If you’re running around at 4PM still trying to answer this question, perhaps we can help.
There’s a lot to consider when deciding what to fix for dinner: likes, dislikes, budget, what’s already in your cabinet or fridge, how to make it healthy … just to name a few. That’s where meal planning comes in handy, especially if you want to provide meals that include enough fruits and vegetables to meet your family’s daily recommendation.
Making a weekly menu and shopping list is the best way to plan for healthy meals that include fruits and vegetables. In addition, maintaining a well-stocked pantry will ensure you’re always prepared for just about any meal emergency!
These before, during, and after shopping tips will make meal planning easy and efficient, save money, and help you provide more nutritious meals.
Before Shopping …
Check the circular. Circulars with coupons and advertised products come along with your newspaper. If you don’t get a weekly paper, go to your supermarket’s website. Note (or print) the items you would like to include in your meals that week.
Choose recipes. Based on family favorites and the week’s specials, look up recipes in your cookbooks, or online and decide which day of the week to prepare each one. TIP Ask your family for ideas, too!
Make a list. Choosing your recipes in advance will allow you to make a list of all the ingredients needed to prepare your meals. Take your list to the store so nothing gets left out! DON’T FORGET List items you need for other meals and snacks as well.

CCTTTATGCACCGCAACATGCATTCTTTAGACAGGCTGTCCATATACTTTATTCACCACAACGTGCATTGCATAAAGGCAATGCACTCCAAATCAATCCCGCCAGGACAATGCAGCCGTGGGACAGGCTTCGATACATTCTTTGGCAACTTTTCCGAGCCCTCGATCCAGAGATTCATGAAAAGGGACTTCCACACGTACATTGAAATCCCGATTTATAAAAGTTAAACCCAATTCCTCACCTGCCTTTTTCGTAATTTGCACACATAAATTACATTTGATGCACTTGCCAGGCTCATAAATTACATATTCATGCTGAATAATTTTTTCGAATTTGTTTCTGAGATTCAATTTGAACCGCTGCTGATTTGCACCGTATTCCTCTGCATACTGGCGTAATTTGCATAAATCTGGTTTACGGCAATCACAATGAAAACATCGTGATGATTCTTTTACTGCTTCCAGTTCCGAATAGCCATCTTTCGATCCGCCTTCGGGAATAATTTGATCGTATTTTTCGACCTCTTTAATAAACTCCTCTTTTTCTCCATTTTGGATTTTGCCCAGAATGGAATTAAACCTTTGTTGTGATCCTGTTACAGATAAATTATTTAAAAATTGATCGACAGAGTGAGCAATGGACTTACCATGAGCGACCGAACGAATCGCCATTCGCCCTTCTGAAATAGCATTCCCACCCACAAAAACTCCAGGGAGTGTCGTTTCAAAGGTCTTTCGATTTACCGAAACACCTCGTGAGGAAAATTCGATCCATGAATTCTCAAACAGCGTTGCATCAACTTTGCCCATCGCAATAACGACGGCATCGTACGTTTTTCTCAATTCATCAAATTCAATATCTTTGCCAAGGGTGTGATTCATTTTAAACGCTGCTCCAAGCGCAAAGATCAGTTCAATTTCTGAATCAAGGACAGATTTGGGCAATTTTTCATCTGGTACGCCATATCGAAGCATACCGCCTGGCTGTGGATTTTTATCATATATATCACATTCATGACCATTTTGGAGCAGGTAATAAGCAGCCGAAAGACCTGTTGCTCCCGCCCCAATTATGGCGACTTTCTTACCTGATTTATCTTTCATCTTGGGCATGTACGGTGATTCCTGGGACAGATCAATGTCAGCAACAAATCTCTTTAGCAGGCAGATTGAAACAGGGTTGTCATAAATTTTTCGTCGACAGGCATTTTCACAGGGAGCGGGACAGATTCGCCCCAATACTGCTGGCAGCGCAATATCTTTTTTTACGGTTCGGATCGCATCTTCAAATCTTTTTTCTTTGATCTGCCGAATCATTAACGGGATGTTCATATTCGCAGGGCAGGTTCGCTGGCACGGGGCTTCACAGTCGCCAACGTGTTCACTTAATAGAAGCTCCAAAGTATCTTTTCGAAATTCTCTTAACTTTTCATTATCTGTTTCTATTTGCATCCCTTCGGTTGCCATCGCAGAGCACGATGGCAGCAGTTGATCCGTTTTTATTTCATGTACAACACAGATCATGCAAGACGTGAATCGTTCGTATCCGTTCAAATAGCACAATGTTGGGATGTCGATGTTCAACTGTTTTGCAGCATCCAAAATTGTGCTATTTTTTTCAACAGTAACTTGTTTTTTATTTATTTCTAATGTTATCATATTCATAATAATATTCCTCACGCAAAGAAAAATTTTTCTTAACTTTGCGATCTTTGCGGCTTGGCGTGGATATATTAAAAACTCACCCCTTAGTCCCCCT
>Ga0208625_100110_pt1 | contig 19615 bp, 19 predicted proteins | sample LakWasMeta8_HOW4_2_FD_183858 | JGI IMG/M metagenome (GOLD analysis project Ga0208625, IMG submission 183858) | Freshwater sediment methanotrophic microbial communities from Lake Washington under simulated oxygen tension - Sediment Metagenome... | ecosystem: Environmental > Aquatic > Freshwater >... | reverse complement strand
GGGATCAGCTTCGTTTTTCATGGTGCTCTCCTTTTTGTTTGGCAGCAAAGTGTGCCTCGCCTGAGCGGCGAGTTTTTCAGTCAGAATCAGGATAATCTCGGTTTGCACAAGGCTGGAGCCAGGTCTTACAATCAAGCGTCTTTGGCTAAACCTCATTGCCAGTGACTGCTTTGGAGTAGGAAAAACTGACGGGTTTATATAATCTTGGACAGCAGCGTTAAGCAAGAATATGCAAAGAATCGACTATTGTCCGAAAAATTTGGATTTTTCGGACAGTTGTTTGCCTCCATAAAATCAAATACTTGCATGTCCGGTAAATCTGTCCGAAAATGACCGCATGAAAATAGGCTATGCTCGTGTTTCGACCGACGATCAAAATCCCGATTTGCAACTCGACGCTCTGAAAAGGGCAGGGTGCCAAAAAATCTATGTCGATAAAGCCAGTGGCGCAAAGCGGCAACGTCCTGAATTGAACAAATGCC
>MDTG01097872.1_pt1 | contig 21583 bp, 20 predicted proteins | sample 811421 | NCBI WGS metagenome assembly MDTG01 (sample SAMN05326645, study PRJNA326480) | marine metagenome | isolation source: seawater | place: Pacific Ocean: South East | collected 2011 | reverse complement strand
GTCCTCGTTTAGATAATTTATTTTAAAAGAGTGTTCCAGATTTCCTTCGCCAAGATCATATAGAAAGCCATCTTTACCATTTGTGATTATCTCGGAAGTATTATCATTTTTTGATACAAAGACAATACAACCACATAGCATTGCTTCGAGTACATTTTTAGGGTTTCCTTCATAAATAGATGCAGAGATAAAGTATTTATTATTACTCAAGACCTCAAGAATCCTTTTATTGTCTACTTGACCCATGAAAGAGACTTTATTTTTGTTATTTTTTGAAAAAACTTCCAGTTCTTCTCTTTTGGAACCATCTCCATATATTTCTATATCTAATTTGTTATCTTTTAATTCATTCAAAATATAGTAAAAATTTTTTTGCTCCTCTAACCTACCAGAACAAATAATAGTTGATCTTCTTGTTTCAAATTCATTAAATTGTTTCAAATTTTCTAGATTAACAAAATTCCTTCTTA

Take advantage of unadvertised specials. Not all of the products on sale may be advertised. Look out for other specials.
Be aware of prices. Larger containers are not always cheaper! Check unit pricing; this is listed on the shelf under the items [e.g. “3c per ounce” or “50 c per 100 count”]. Also use unit pricing to compare the prices of different brands.
Be aware of brands. Higher price doesn’t always mean higher quality. Different brands of the same product are often of equal quality. Take a moment to compare!
Bring your kids Not only is this a great way for your kids to become more familiar with grocery shopping, but you can introduce them to the menu planning process at an early age.
Use fresh fruits and vegetables early in the week. Fresh produce tends to spoil faster so put it on your menu early in the week.
Use frozen and canned fruits and vegetables at the end of the week.
Prepare items ahead of time. Wash and chop vegetables for tomorrow night’s dinner then store in a closed container in your refrigerator.
- Make enough for two meals.
- Transform leftovers into something else. [Today’s roast beef can be tomorrow’s beef vegetable casserole.]
- Pack leftovers for lunch.
- Include a “smorgasbord” night to use up the odds and ends.